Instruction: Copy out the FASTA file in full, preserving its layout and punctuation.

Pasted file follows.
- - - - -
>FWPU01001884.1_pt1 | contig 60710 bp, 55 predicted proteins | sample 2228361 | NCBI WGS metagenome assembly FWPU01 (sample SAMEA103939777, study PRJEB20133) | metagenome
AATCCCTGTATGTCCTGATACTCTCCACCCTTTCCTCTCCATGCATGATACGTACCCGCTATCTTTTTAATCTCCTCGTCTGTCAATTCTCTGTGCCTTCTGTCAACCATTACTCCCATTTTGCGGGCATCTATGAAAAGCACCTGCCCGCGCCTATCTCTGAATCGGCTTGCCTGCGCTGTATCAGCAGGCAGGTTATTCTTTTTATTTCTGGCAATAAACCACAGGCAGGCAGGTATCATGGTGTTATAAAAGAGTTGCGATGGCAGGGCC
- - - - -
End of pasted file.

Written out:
>FWPU01001884.1_pt1 | contig 60710 bp, 55 predicted proteins | sample 2228361 | NCBI WGS metagenome assembly FWPU01 (sample SAMEA103939777, study PRJEB20133) | metagenome
AATCCCTGTATGTCCTGATACTCTCCACCCTTTCCTCTCCATGCATGATACGTACCCGCTATCTTTTTAATCTCCTCGTCTGTCAATTCTCTGTGCCTTCTGTCAACCATTACTCCCATTTTGCGGGCATCTATGAAAAGCACCTGCCCGCGCCTATCTCTGAATCGGCTTGCCTGCGCTGTATCAGCAGGCAGGTTATTCTTTTTATTTCTGGCAATAAACCACAGGCAGGCAGGTATCATGGTGTTATAAAAGAGTTGCGATGGCAGGGCC